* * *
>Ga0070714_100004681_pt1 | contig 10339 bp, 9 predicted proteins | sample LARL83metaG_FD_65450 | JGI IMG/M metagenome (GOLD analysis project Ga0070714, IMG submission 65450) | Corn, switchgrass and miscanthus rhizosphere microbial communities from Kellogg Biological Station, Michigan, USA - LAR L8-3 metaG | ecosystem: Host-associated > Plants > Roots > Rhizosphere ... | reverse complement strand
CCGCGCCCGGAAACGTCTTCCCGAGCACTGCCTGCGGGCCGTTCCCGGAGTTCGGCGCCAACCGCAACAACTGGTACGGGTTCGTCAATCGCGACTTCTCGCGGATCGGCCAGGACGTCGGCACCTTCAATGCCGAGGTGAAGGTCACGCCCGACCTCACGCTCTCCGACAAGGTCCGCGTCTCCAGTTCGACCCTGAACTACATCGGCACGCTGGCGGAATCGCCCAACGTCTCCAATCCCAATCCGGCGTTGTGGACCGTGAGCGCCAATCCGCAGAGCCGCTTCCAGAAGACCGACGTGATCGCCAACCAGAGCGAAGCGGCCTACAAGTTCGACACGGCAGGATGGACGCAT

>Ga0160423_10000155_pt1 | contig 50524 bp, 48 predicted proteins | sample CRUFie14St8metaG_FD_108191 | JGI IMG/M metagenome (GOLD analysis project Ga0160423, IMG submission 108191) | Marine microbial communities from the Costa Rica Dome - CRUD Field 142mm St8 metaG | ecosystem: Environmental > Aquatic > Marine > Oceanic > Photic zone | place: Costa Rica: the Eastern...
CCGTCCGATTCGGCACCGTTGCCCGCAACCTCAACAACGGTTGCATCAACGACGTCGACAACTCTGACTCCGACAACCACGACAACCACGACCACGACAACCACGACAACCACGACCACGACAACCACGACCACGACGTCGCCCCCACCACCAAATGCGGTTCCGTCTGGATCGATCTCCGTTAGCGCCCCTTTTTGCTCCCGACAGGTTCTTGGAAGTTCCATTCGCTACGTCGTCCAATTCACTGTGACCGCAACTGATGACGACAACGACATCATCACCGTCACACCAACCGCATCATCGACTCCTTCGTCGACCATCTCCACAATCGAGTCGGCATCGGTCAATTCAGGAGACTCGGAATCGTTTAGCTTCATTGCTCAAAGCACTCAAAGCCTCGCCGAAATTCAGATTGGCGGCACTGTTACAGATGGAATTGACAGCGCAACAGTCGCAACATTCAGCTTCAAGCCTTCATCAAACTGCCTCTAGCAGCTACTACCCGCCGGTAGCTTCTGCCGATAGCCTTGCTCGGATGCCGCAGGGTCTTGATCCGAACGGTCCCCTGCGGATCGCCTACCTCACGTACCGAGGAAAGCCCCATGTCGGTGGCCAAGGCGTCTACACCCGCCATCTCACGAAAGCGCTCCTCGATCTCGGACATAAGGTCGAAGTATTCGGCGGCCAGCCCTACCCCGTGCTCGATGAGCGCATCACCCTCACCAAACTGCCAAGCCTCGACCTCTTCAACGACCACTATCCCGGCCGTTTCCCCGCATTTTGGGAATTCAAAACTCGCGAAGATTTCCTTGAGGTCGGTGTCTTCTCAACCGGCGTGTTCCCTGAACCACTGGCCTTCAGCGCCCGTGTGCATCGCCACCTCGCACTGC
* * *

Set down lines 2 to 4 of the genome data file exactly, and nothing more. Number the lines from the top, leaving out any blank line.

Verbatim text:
CCGCGCCCGGAAACGTCTTCCCGAGCACTGCCTGCGGGCCGTTCCCGGAGTTCGGCGCCAACCGCAACAACTGGTACGGGTTCGTCAATCGCGACTTCTCGCGGATCGGCCAGGACGTCGGCACCTTCAATGCCGAGGTGAAGGTCACGCCCGACCTCACGCTCTCCGACAAGGTCCGCGTCTCCAGTTCGACCCTGAACTACATCGGCACGCTGGCGGAATCGCCCAACGTCTCCAATCCCAATCCGGCGTTGTGGACCGTGAGCGCCAATCCGCAGAGCCGCTTCCAGAAGACCGACGTGATCGCCAACCAGAGCGAAGCGGCCTACAAGTTCGACACGGCAGGATGGACGCAT

>Ga0160423_10000155_pt1 | contig 50524 bp, 48 predicted proteins | sample CRUFie14St8metaG_FD_108191 | JGI IMG/M metagenome (GOLD analysis project Ga0160423, IMG submission 108191) | Marine microbial communities from the Costa Rica Dome - CRUD Field 142mm St8 metaG | ecosystem: Environmental > Aquatic > Marine > Oceanic > Photic zone | place: Costa Rica: the Eastern...
CCGTCCGATTCGGCACCGTTGCCCGCAACCTCAACAACGGTTGCATCAACGACGTCGACAACTCTGACTCCGACAACCACGACAACCACGACCACGACAACCACGACAACCACGACCACGACAACCACGACCACGACGTCGCCCCCACCACCAAATGCGGTTCCGTCTGGATCGATCTCCGTTAGCGCCCCTTTTTGCTCCCGACAGGTTCTTGGAAGTTCCATTCGCTACGTCGTCCAATTCACTGTGACCGCAACTGATGACGACAACGACATCATCACCGTCACACCAACCGCATCATCGACTCCTTCGTCGACCATCTCCACAATCGAGTCGGCATCGGTCAATTCAGGAGACTCGGAATCGTTTAGCTTCATTGCTCAAAGCACTCAAAGCCTCGCCGAAATTCAGATTGGCGGCACTGTTACAGATGGAATTGACAGCGCAACAGTCGCAACATTCAGCTTCAAGCCTTCATCAAACTGCCTCTAGCAGCTACTACCCGCCGGTAGCTTCTGCCGATAGCCTTGCTCGGATGCCGCAGGGTCTTGATCCGAACGGTCCCCTGCGGATCGCCTACCTCACGTACCGAGGAAAGCCCCATGTCGGTGGCCAAGGCGTCTACACCCGCCATCTCACGAAAGCGCTCCTCGATCTCGGACATAAGGTCGAAGTATTCGGCGGCCAGCCCTACCCCGTGCTCGATGAGCGCATCACCCTCACCAAACTGCCAAGCCTCGACCTCTTCAACGACCACTATCCCGGCCGTTTCCCCGCATTTTGGGAATTCAAAACTCGCGAAGATTTCCTTGAGGTCGGTGTCTTCTCAACCGGCGTGTTCCCTGAACCACTGGCCTTCAGCGCCCGTGTGCATCGCCACCTCGCACTGC